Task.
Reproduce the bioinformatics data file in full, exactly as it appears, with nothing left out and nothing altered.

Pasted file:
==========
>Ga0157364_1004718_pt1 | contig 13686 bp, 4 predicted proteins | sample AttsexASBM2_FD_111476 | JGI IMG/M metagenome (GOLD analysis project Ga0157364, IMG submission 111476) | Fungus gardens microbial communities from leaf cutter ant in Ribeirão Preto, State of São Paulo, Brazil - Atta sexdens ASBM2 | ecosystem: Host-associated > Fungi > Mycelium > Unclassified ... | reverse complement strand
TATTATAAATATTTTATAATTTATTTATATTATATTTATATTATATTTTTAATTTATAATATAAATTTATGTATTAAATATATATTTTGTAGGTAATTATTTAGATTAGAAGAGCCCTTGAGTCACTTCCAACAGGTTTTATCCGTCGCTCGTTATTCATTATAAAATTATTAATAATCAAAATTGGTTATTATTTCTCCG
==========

>Ga0157364_1004718_pt1 | contig 13686 bp, 4 predicted proteins | sample AttsexASBM2_FD_111476 | JGI IMG/M metagenome (GOLD analysis project Ga0157364, IMG submission 111476) | Fungus gardens microbial communities from leaf cutter ant in Ribeirão Preto, State of São Paulo, Brazil - Atta sexdens ASBM2 | ecosystem: Host-associated > Fungi > Mycelium > Unclassified ... | reverse complement strand
TATTATAAATATTTTATAATTTATTTATATTATATTTATATTATATTTTTAATTTATAATATAAATTTATGTATTAAATATATATTTTGTAGGTAATTATTTAGATTAGAAGAGCCCTTGAGTCACTTCCAACAGGTTTTATCCGTCGCTCGTTATTCATTATAAAATTATTAATAATCAAAATTGGTTATTATTTCTCCG